• A concussion and head injury information sheet that shall be signed and returned by the interscholastic athlete and the athlete’s parent or guardian on an annual basis before the interscholastic athlete begins practice or competition;
• A requirement that each head coach of an interscholastic sport at a high school or middle school who is a member of the West Virginia Secondary School Activities Commission complete a commission-approved concussion and head injury recognition and return-to-play protocol course annually;
• A requirement that an interscholastic athlete who is suspected by a licensed health care professional or by his or her head coach or athletic trainer of having sustained a concussion or head injury in a practice or game shall be removed from competition at that time;
• A requirement that an interscholastic athlete who has been removed from play or practice may not return to play or practice until the athlete is evaluated by a licensed health care professional trained in the evaluation and management of concussions and receives written clearance to return to play and practice from the licensed health care professional;
• A requirement that all member schools must submit a report to the West Virginia Secondary School Activities Commission within thirty days of an interscholastic athlete suffering or being suspected of suffering a concus¬sion or head injury in a practice or game.
SB 359 – See the WVEA website for details of the governor’s Education Reform Bill which was passed earlier in the session.
SB 394 – Expanded scholarships to the children of state troopers killed in the line of duty to any firefighter, county officer, or municipal officer participating in the state retirement system. The bill also clarified that the student will be provided $7,500 per year in scholarship money towards college.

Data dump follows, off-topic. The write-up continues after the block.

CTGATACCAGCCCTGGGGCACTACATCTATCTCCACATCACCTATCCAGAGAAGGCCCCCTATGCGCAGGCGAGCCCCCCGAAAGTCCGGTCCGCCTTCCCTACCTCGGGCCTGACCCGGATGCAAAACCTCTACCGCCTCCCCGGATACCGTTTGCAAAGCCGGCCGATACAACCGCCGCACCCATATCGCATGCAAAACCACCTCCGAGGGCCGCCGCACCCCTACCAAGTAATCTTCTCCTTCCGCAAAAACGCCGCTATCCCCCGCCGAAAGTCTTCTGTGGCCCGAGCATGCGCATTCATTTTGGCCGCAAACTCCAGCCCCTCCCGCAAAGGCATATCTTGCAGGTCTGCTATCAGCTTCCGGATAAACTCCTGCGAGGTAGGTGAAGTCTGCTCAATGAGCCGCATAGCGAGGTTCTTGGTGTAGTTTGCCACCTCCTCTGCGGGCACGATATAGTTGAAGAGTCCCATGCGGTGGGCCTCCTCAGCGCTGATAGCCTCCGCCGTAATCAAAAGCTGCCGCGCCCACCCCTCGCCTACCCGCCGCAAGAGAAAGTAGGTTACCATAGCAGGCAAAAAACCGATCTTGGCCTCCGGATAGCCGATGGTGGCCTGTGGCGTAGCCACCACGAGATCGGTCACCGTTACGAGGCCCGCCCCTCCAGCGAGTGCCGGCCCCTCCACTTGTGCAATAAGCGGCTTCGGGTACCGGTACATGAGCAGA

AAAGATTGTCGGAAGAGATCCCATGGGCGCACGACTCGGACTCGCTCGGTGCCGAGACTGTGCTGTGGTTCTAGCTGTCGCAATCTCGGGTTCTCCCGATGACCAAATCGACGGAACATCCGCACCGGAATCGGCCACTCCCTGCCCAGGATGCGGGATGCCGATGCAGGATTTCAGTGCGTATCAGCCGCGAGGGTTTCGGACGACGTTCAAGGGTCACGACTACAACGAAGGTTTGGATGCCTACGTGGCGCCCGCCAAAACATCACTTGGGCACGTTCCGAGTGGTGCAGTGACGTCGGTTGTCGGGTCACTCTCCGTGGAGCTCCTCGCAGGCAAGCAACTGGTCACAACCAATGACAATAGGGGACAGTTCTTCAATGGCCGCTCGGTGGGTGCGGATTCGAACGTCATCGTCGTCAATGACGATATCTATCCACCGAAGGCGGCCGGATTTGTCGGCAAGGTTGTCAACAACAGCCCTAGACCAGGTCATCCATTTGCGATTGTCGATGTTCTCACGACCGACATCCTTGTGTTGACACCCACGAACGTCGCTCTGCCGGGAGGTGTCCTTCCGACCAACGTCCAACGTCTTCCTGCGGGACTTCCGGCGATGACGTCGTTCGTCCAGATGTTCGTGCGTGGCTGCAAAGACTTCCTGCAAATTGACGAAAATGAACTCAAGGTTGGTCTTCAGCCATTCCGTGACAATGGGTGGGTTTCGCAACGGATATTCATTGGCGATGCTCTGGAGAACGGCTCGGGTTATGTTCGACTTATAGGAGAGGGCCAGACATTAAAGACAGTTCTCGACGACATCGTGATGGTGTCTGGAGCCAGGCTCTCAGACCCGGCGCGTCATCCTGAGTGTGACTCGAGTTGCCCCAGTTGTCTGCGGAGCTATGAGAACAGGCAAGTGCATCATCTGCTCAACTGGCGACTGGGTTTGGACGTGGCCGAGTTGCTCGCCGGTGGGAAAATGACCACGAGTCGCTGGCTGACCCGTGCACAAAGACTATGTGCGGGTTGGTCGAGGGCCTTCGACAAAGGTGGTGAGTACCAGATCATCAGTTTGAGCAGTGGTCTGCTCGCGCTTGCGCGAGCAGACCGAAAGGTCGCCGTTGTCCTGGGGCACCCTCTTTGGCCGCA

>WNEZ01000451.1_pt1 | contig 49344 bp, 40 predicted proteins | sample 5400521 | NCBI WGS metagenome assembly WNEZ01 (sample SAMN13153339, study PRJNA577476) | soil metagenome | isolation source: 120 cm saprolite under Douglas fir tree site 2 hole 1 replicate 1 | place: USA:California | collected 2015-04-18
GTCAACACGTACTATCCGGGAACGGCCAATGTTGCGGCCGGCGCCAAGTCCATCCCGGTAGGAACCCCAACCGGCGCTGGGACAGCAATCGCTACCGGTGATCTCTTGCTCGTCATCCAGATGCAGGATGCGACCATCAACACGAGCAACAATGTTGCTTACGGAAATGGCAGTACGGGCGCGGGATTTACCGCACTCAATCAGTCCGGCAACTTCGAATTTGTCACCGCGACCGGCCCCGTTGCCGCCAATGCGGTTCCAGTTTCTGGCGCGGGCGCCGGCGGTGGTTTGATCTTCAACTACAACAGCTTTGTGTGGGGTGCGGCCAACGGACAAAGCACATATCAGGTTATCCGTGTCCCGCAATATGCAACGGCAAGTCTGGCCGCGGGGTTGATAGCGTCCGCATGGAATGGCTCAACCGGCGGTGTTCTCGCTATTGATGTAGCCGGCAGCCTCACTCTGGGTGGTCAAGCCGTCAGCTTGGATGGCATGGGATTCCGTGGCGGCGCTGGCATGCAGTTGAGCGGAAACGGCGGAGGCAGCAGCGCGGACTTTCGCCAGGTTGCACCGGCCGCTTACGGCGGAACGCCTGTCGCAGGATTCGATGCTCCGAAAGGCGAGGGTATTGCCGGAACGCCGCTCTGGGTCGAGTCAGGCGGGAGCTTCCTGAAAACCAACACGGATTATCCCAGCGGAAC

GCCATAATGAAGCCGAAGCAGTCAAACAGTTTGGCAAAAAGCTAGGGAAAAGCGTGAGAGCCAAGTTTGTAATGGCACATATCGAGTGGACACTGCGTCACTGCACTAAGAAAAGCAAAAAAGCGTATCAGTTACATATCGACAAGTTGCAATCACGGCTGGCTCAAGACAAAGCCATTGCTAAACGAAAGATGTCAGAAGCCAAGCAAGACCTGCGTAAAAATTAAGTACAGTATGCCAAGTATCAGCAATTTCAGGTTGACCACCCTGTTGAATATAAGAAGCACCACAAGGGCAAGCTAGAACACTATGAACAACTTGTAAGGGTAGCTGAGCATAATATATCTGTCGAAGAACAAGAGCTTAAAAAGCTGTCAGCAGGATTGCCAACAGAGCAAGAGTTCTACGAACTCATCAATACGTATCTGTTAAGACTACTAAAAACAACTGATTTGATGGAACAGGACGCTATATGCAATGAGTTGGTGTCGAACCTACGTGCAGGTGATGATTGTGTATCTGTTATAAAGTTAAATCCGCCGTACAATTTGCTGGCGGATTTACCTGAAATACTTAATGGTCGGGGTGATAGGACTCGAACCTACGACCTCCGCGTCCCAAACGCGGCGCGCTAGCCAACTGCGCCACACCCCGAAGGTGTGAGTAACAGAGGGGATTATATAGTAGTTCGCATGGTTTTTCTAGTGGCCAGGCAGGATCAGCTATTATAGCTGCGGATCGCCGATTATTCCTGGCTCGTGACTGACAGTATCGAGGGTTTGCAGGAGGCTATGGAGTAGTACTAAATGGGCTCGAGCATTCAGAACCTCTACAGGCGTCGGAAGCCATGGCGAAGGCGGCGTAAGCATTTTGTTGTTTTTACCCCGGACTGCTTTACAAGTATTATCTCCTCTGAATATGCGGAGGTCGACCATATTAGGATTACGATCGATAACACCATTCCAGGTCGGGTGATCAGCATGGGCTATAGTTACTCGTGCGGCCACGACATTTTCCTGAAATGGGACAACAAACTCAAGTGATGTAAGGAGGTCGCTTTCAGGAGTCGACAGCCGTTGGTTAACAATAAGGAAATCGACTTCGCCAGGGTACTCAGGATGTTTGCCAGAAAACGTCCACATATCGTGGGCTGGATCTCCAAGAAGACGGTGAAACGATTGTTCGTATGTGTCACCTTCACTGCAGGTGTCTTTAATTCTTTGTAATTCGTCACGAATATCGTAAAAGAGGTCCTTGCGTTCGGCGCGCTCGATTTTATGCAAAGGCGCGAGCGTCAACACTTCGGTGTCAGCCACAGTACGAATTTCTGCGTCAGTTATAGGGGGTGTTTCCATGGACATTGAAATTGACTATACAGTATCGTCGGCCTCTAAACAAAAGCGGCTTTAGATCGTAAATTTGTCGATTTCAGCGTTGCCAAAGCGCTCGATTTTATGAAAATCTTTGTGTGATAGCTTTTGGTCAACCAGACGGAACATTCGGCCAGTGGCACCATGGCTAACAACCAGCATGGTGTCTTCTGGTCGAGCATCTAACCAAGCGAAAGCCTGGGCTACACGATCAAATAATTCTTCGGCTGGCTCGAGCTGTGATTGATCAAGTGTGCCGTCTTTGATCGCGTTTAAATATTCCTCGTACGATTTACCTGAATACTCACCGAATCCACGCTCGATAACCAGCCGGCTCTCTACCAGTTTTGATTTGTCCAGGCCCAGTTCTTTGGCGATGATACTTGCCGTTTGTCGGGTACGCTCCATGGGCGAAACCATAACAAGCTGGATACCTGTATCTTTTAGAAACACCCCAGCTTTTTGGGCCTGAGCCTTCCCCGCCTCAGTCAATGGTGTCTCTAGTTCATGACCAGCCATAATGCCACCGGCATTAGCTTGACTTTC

SB 430 – Clarifies that an employment term for teachers is defined as “employment for at least ten months in any plan year with a month being defined as twenty employment days.”
SB 458 – Permits PEIA to operate Medicare plans on a calendar year basis.
SB 477 – Creates a process allowing electronic voter registration.
SB 604 – Clarified that billboards, mass mailings and phone bank calls are considered electioneering communications for finance reporting purposes.
SB 663 – Established the WV Feed to Achieve Act. The Feed to Achieve initiative directs schools to make available and to promote the federally approved and subsidized meals to all pre-kindergarten through twelfth grade students and to consider reducing or eliminating the cost to students if sufficient funds become available. The Legislature intends to provide a framework for the State Board of Education and the county boards of education to provide a minimum of two nutritious meals each school day to all students. The Legislature intends for the state and county boards of education to enter into public-private partnerships to eventually provide free nutritious meals for all pre-kindergarten through twelfth grade school children in West Virginia.
Each county board of education shall establish standards to allow for the provision of healthy, nutritious meals to all elementary school students, without cost to students, where schools find it practical to do so. The Feed to Achieve initiative will be phased in for all elementary schools as sufficient funds become available, through donations, contributions and payments made by individuals, communities, businesses, organizations and parents or guardians on behalf of students. Nothing in this article prohibits any school from providing free meals to all of its students. All schools must adopt a delivery system approved by the state Office of Child Nutrition no later than the 2015 school year, ensuring all students are given an adequate opportunity to eat breakfast. Classroom teachers may not be required to participate in the operation of the school breakfast program as part of their regular duties.